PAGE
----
Sunday, 13 March 2016

Tetris in 6502 Assembler - part 12

Hi there and welcome to a new part of this series. We are going to add sound!!

As usual, I remind you of the repository location for this game. You can get all the code and source from this location on GitHub.



Adding a SID file to the program source


Creating music and sound effects is an art I do not master, so it would've taken me a lot of time to create. I was really happy when I was offered assistance. Hedning from Genesis Project PMed me on CSDB and offered his assistance on getting me sounds for the game. Shortly thereafter I received a .SID file, made by Vanje Utne. You may know her from DeviantArt, and all kinds of demo's on the C64. Here is her page.  Many thanks to both of you!!

A .SID file is a standardized way of distributing sound files, programs and definitions. Because of the standardization they can be used in players, emulators and on real Commodore 64's. The HSVC collection consists of only SID files, so in theory I could have taken any song in that library and use it for this game. But I chose to have at least one original bit in this remake :)

First, we need to add the music file to our source code. Loading a .SID file into KickAssembler is easy, I added this to the file main.asm:

.var music = LoadSid("audio.sid")

The variable music now points to the data, and we can use it as an object, like in an object oriented language. Loading the SID file does not mean we can use it straight away. For this, we need to place its' data into memory. We use another KickAssembler macro to do that:

.pc = music.location
.fill music.size, music.getData(i)

We get the music location from the object, point the assembler to that location, and then we write that data. NOW we can use the SID file from our program.

Usually, a raster IRQ is set up to run the music independently from the program. The IRQ is called once a frame, the play subroutine is called, and then the main program is continued. As we are already calling the game code once a frame (remember that the main loop is waiting for a specific raster position) we don't need to setup an interrupt to run the music. Let's not complicate things when we don't have to. In the main loop, we add this at the end:

loopend:
jsr music.play
jmp loopstart

This will call the play routine each frame, at the end of the main loop. Now all we need to do is add the music track set definitions. I created a new file, called sound.asm and I put this in it:

// music definitions in sound file

.const SND_MOVE_BLOCK = 0
.const SND_ROTATE_BLOCK = 1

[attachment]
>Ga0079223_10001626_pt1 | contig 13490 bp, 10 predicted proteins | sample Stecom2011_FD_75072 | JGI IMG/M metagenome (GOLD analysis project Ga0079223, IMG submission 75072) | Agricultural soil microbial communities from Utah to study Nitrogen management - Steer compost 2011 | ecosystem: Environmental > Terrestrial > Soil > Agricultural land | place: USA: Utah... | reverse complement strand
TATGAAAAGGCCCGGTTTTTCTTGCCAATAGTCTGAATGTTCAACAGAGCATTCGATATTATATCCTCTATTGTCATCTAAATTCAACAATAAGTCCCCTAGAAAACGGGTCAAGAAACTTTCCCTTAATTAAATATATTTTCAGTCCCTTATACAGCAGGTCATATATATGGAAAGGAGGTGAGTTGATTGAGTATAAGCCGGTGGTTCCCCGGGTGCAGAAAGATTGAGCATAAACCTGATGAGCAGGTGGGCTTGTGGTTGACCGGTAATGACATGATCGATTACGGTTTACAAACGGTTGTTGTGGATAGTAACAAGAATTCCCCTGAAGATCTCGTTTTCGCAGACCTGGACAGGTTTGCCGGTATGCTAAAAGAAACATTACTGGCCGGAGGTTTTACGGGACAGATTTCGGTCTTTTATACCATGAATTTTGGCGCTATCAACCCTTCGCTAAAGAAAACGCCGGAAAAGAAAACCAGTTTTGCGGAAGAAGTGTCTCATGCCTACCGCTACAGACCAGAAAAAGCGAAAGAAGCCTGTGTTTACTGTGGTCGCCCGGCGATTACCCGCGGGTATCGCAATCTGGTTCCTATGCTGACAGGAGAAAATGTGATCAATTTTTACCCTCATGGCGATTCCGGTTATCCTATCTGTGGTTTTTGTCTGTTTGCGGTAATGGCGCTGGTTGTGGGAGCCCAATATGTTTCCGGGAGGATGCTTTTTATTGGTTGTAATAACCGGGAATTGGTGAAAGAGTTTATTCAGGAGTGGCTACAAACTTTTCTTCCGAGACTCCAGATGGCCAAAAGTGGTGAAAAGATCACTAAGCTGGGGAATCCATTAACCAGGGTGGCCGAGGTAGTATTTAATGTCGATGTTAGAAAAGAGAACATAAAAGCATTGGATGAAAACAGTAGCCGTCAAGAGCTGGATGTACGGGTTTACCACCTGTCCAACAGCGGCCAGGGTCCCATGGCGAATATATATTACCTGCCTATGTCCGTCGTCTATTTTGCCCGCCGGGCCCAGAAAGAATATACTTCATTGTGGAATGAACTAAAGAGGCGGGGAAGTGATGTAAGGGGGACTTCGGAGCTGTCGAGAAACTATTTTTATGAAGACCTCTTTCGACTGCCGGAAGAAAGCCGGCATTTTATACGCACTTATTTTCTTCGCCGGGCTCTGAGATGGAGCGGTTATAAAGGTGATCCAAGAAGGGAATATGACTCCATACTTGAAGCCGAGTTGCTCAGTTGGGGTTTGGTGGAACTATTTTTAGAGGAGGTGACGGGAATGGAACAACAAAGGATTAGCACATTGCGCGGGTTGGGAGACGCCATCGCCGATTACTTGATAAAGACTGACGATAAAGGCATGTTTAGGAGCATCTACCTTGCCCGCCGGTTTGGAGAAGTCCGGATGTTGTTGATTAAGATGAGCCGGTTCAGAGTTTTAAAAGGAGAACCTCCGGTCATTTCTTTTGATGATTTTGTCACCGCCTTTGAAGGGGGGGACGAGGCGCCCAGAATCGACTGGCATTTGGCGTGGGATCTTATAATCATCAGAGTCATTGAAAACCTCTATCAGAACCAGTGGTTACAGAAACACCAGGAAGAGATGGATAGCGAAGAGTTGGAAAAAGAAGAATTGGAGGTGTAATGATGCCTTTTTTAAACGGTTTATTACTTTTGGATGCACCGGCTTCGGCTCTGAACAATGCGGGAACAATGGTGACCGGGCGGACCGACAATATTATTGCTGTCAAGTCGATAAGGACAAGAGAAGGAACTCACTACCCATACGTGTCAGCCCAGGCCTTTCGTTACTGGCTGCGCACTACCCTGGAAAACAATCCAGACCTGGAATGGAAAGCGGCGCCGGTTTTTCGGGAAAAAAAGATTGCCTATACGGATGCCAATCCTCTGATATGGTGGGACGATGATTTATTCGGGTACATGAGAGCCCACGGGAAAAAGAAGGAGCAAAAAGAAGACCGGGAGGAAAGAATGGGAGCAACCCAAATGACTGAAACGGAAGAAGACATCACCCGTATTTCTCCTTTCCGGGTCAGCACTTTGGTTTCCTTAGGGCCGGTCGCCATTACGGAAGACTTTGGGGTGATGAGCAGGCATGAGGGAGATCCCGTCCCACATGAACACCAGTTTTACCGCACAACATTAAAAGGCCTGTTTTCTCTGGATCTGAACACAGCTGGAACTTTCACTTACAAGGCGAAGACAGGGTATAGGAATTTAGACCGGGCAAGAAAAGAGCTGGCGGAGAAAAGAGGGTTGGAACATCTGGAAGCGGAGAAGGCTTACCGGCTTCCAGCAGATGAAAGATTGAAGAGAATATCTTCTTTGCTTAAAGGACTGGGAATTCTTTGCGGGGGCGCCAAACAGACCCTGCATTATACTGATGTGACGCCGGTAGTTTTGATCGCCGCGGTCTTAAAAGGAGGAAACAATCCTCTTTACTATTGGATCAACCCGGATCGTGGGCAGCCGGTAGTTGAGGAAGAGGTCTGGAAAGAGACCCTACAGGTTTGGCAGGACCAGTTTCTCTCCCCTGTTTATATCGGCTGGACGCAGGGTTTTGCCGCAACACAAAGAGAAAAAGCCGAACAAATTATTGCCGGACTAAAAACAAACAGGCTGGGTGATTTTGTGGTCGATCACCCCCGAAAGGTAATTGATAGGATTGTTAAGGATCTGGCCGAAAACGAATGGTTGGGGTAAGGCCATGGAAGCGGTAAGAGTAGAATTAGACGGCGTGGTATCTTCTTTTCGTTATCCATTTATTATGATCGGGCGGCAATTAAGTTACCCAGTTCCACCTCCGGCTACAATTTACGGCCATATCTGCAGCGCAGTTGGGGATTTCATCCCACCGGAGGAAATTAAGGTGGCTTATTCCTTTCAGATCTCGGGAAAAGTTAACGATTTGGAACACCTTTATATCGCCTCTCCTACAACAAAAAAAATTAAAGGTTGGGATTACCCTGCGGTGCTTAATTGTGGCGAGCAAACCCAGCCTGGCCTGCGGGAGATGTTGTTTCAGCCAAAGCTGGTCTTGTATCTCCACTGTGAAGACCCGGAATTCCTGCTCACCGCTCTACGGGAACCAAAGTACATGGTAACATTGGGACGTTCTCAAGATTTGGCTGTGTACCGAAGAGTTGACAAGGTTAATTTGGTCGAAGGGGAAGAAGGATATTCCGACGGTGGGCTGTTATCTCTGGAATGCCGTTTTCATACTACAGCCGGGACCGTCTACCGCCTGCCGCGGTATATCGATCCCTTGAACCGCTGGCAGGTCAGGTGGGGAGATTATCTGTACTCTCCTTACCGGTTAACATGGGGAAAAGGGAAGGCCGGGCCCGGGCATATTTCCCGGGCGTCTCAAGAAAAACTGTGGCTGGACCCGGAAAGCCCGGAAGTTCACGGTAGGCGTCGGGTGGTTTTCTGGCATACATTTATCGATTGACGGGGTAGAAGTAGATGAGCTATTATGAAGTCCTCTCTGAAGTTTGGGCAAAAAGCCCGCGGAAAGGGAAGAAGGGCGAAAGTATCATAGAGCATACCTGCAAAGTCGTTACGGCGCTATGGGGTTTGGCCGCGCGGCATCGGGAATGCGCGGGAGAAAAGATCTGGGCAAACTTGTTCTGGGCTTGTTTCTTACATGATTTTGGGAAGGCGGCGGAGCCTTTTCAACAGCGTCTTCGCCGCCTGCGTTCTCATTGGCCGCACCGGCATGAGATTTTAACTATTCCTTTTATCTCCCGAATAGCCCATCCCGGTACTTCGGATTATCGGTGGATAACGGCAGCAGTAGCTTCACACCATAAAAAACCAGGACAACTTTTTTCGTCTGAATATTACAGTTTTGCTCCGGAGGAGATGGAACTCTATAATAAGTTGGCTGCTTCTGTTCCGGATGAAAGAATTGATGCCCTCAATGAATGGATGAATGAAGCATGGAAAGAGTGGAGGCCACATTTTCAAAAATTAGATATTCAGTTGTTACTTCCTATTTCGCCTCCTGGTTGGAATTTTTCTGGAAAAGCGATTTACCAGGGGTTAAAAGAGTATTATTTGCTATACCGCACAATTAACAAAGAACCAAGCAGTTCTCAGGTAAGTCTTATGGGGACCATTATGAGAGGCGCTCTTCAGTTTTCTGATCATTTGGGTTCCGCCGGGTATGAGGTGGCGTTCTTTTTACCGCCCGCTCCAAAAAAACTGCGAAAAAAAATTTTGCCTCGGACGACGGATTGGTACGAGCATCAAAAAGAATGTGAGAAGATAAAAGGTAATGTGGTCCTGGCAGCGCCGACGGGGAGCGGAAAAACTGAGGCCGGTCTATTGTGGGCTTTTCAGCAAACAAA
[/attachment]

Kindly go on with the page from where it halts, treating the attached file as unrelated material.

.const SND_DROP_BLOCK = 2
.const SND_LINE = 3
.const SND_TETRIS = 4
.const SND_PAUSE_ON = 5
.const SND_PAUSE_OFF = 6
.const SND_OPTION = 7
.const SND_MUSIC_TITLE = 9
.const SND_MUSIC_GAMEOVER = 8

We can play the required sound (or music) by calling the following subroutine:

// set accumulator before calling this
playsound:
        ldx #0
        ldy #0
        jsr music.init

How to use this: Load the accumulator with any of the defined values, and call this subroutine. The main loop call to music.play will take care of the rest.

Music


We start the music when a mode starts. For the title screen, the call...

lda #SND_MUSIC_TITLE
jsr playsound

...is added to attract.asm, into the subroutine StartAttractMode. Makes sense: start the music when this mode starts.  I really like working with modes.

Sound Effects


Sound effects need to be played when something happens, but where to add the calls? After some playing around, I settled for the file play.asm. Here is an example: After using a control, the correct sound is played:

doControls:
cpx #LEFT
bne !skipControl+
jsr BlockLeft

lda #SND_MOVE_BLOCK
jsr playsound

jmp doLogic

Above you see the first addition, but that file now plays sound for each action. Here is another example from the pause section of the same file. The correct sound is played for pausing or un-pausing the game:

TogglePause:
lda pauseFlag // get the current pause flag
eor #000001 // flip between 0 and 1
sta pauseFlag // store it

cmp #$01 // pause mode?
beq !skip+ // yes

lda #SND_PAUSE_OFF
jsr playsound

jmp RestorePlayArea         // no, restore the screen
!skip:
// game is paused. so clear the screen

lda #$01 // set the erase flag
sta playAreaErase // so area gets cleared as well
jsr SavePlayArea // save and clear the play area

lda #SND_PAUSE_ON
jsr playsound

jmp PrintPaused

I'm not going to add all the sound instructions I've added to the program but the principle should be clear now, right? :)

Concluding


Adding the sound and music isn't that hard, especially when you have someone with experience creating the sounds for you, haha!

There are still some small things that need fixing, like overlapping sound effects when hitting controls too fast, but overall I'm quite happy.

There is also something strange going on with timing when I use the joystick controls. This needs investigation, especially since I've moved my development system over to Linux Mint. I am running Linux Vice now and I need to be sure that the problem is not coming from changing Vice versions, or a configuration setting in the emulator...

We'll fix those things later on in another post. I wanted to get this post up because it has been a long time ago since the last part in the series.

So, until next time: happy coding, and check out the repository for the code changes and details.



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